Optical Coherence Tomography at hospital setting (Image source from cardiff.ac.uk)

Hospital screenings are definitely much more comprehensive. We check the pressure; we have camera facilities to take photos. Nowadays we can do Optical Coherence Tomography or OCT, which gives us a cross section of the nerve. We can see the finer details – whether there is any swelling of the nerve, whether there are any bumps on the nerve, and also gives us the thickness of the retina.

In glaucoma patients, the retina becomes thin because the loss of nerve fibres. So based on the analytical graphs, we decide whether the patient has glaucoma or not. These are the tools that are available to us. These are much more advanced tools so it all boils down to the cost factor. So it is definitely better to get your eyes tested in a hospital or any other eye clinic set up.

GetDoc: What is the cause of congenital glaucoma - babies who are born with glaucoma?

Dr Dinesh: Genetics certainly plays a role and several systemic diseases have been implicated as the cause for glaucoma in children.  What we do know is that the pressure in the eyes of the baby in question is very high during the gestation period. So the baby is born with abnormally large eyeballs.


Image source from pinterest.com

Many a time parents do not notice the abnormal size of the child’s eyes, they tend to be very happy that the eyes of their child is big. If you have a new-born baby and notice his/her eyes are very bigger than usual, please tell the parents to get the baby checked because it may look normal, but the pressure may be high inside the eye. Also is the child has intolerance to light or squeezes the eye all the time then an eye examination is warranted. If left untreated, it will lead to childhood blindness in few years’ time. Congenital glaucoma is very difficult to treat.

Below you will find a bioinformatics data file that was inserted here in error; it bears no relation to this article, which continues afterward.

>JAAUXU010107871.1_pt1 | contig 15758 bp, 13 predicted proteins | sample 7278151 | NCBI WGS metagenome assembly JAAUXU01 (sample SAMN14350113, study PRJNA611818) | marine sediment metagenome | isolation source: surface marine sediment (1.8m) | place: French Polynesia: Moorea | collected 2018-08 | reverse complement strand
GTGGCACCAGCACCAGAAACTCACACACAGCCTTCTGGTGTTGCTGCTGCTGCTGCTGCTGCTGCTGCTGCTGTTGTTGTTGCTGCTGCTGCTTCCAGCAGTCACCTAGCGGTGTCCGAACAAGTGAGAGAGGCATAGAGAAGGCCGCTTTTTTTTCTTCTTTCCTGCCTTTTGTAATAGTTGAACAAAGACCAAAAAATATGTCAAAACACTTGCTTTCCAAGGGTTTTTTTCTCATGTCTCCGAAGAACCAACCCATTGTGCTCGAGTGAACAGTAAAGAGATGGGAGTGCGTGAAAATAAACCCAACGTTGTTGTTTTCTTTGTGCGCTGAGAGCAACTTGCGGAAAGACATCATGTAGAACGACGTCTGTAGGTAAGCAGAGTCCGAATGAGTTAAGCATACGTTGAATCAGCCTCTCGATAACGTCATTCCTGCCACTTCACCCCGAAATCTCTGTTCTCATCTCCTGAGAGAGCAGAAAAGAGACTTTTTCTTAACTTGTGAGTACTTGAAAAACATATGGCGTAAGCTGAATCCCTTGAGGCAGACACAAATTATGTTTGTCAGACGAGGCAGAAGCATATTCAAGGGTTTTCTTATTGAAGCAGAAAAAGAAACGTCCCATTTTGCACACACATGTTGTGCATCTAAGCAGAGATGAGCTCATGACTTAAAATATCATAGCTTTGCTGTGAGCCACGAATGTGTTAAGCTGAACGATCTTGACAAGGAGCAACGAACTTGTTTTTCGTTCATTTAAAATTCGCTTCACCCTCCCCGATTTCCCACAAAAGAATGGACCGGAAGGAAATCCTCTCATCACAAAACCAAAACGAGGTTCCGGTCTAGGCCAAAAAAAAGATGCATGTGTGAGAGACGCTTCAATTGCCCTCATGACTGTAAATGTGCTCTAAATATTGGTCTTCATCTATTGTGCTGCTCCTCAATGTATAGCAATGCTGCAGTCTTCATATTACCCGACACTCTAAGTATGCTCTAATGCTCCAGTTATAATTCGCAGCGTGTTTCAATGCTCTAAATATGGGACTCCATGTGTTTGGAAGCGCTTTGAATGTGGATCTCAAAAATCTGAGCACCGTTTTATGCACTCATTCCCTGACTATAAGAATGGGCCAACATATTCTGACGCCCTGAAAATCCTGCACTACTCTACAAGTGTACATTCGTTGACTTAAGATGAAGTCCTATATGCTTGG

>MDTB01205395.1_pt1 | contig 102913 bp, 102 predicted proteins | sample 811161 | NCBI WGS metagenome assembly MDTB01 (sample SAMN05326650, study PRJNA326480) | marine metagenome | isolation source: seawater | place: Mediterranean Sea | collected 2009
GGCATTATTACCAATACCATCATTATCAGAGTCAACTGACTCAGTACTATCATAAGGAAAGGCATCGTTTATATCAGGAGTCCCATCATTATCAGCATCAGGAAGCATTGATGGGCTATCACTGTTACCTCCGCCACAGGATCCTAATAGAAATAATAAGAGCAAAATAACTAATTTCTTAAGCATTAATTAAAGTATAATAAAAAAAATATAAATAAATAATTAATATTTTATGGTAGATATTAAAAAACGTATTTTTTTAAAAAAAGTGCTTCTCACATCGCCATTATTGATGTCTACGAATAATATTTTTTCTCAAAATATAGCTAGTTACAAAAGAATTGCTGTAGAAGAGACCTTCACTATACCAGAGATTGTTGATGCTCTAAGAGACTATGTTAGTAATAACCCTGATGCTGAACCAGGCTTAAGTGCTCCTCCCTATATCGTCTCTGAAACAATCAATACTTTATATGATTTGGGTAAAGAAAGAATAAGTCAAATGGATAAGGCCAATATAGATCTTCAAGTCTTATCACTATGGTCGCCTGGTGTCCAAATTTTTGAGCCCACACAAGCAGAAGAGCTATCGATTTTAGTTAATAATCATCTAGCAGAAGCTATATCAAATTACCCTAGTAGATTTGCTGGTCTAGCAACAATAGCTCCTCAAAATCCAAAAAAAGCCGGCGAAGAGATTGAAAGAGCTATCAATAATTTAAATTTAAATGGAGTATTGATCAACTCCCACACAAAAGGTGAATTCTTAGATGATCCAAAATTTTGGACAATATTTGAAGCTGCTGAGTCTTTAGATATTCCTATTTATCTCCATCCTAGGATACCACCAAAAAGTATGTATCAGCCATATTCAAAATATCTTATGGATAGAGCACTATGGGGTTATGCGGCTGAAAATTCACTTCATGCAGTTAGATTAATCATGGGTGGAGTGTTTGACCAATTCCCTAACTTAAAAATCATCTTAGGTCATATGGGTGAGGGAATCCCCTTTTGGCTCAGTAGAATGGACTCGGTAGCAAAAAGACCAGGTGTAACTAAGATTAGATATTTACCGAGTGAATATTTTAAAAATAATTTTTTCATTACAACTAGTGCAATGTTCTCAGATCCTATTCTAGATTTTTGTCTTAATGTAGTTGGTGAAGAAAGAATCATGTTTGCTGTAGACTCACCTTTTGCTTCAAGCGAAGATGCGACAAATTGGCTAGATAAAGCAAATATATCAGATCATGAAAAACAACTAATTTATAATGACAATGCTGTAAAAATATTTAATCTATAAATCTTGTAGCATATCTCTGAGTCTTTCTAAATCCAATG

GetDoc: Is it difficult to do an eye check-up for babies?

Dr Dinesh: No, because there are qualified Paediatric Ophthalmologists in the country - eye doctors who are specialised to see children. For normal eye checks, any qualified ophthalmologists would do. But if there is something specially required for the child, then a paediatric ophthalmologist is the best person to visit.

GetDoc: Can external factors like TV, or the fact that a lot of people are spending a lot of time on the screens right now, cause glaucoma?